Trend 2.9 of the Beryllium Group (Group IIA) Trends says that the thermal stabilities of the nitrates, carbonates, and peroxides increase down the column. (compare this trend with Trend 1.5 of the Lithium Group (Group IA) Trends).
The thermal stabilities of the these large anion compounds (nitrates, carbonates, sulfates, peroxides, and superoxides) increases down the column because the size of the cation increases down the column. The cations fill the interstitial holes of these anion lattices. Since these large anions have large interstitial holes, larger cations fill the lattice better. Therefore cations farther down the group form better lattices: compounds with greater stability.
Another way to look at this trend is to look at the stabilities of the products of all of these thermal decompositions, which in this case is the metal oxide (M2O).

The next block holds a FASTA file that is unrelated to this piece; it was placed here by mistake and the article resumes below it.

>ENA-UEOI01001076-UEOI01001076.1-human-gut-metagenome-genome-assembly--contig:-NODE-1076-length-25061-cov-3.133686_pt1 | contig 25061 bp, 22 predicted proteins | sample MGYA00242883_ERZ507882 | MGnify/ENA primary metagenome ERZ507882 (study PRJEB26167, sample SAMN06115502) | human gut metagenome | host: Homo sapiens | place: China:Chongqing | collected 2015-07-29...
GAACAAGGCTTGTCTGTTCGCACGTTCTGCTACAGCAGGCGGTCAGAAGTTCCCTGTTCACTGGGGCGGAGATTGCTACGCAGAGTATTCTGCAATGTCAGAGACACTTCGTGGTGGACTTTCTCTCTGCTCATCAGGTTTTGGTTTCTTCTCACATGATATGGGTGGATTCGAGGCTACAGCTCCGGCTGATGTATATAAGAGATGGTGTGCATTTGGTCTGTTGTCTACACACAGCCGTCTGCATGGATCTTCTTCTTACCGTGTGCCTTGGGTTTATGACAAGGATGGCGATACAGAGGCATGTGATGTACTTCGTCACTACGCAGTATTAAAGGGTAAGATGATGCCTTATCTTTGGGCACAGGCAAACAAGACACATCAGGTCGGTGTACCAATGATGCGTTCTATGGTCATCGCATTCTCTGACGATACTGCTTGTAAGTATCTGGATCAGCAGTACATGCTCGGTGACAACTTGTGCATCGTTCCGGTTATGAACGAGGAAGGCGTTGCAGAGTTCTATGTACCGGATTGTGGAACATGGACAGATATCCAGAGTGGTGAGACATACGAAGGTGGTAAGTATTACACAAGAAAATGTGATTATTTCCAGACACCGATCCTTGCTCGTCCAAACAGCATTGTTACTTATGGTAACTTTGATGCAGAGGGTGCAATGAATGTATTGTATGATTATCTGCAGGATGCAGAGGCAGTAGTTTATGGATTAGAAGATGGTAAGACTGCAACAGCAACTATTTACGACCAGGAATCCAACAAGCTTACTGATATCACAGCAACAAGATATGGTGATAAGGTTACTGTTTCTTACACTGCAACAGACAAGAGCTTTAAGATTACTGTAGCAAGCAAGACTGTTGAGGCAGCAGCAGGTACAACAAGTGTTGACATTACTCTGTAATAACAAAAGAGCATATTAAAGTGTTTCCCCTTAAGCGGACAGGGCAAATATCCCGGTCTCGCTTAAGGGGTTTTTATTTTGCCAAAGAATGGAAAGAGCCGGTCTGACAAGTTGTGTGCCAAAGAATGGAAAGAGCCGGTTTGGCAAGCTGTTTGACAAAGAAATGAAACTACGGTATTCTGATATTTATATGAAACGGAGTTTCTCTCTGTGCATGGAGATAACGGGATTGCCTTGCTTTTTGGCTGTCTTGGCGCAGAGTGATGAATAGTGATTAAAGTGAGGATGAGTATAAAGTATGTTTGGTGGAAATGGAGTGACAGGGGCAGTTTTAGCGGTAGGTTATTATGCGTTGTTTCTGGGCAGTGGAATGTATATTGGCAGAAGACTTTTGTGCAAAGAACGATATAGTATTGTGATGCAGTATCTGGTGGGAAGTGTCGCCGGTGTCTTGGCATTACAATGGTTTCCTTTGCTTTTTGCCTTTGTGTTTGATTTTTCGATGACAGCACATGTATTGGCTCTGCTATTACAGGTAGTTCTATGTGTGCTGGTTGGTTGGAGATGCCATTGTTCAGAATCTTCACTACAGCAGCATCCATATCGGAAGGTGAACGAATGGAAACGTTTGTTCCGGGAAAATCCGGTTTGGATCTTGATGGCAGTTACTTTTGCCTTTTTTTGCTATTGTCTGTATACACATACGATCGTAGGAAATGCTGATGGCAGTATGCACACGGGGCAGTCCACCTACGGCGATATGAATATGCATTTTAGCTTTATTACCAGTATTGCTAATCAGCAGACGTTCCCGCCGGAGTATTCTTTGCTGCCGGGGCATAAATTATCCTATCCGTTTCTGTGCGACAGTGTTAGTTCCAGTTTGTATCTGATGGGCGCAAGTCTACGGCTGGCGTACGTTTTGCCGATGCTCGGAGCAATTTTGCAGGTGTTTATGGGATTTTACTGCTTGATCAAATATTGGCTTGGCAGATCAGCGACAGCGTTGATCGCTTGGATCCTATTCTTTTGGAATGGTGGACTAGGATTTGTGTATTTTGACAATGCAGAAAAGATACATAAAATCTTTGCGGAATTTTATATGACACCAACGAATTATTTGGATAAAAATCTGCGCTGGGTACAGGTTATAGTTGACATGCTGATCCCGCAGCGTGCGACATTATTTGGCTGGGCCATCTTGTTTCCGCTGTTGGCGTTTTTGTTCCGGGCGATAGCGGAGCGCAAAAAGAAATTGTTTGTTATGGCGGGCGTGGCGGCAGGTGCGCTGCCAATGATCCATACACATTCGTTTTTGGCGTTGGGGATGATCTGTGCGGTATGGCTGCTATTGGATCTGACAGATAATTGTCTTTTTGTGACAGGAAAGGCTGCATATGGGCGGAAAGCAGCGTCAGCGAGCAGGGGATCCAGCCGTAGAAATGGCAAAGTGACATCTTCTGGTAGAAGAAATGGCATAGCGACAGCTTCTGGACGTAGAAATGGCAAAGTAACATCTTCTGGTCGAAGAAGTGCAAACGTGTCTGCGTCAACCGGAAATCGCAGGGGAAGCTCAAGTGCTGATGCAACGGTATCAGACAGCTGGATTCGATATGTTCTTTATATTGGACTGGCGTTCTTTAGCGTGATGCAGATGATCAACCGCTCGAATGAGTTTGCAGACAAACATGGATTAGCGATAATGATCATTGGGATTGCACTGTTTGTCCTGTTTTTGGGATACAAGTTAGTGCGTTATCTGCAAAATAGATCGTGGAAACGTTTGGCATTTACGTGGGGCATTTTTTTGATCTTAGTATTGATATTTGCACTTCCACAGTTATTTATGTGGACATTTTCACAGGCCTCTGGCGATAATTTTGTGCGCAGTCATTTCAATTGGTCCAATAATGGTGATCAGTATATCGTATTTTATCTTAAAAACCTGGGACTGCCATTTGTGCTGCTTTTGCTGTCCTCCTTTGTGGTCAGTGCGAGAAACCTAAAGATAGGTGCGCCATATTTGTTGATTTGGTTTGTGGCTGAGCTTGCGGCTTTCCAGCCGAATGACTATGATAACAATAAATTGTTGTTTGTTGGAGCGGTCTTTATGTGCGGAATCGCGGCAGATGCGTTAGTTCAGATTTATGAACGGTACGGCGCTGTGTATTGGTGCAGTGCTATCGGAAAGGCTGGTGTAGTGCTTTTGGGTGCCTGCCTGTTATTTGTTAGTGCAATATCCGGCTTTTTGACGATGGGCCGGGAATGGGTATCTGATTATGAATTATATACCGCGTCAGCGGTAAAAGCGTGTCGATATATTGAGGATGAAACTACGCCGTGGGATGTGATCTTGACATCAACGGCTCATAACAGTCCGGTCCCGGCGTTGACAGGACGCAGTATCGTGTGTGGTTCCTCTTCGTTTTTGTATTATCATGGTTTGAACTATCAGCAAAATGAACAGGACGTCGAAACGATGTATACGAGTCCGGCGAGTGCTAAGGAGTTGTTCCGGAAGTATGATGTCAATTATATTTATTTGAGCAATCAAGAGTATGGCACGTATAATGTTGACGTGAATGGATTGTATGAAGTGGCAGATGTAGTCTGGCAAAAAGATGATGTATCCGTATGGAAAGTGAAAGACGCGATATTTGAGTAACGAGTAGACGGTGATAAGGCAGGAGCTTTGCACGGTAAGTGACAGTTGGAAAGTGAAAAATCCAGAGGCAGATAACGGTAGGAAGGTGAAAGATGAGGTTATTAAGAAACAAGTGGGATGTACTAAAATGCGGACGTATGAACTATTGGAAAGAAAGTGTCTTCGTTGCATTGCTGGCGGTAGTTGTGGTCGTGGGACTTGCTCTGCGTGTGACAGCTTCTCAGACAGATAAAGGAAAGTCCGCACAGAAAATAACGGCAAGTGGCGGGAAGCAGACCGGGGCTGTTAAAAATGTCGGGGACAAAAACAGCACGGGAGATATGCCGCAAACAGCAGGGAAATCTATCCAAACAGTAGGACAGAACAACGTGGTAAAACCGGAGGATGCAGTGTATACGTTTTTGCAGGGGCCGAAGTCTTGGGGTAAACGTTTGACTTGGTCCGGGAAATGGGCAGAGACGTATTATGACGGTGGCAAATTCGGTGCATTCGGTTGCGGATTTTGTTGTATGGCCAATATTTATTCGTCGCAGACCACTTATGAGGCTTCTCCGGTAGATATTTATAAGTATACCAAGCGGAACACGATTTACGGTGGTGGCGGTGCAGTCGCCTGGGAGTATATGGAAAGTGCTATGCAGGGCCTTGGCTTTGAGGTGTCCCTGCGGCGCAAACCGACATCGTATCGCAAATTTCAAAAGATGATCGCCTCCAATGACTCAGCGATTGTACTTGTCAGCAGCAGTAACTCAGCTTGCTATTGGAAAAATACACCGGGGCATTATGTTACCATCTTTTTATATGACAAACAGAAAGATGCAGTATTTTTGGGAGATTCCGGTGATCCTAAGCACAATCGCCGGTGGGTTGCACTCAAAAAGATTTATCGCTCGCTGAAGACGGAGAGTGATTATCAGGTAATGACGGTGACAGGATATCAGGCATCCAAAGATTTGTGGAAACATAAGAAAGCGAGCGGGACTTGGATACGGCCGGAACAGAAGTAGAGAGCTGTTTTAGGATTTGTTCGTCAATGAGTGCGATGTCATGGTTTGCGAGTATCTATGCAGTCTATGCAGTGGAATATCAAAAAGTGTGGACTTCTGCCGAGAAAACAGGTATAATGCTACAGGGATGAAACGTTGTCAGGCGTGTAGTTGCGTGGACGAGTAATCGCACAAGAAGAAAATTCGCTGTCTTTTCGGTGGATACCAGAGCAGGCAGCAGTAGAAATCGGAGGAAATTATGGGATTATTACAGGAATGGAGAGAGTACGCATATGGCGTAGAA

MgCO3 ----> MgO + CO2
BaCO3 ----> BaO + CO2
Since the metal oxides for the smaller elements such as MgO are relatively stable, the decomposition occurs fairly readily, making the carbonates, nitrates and so on less thermally stable. As you go down the group the metal oxide BaO is unstable because of the bigger cation does not fit in the lattice. This makes the carbonates, nitrates, etc. less likely to decompose to the oxide and therefore more thermally stable.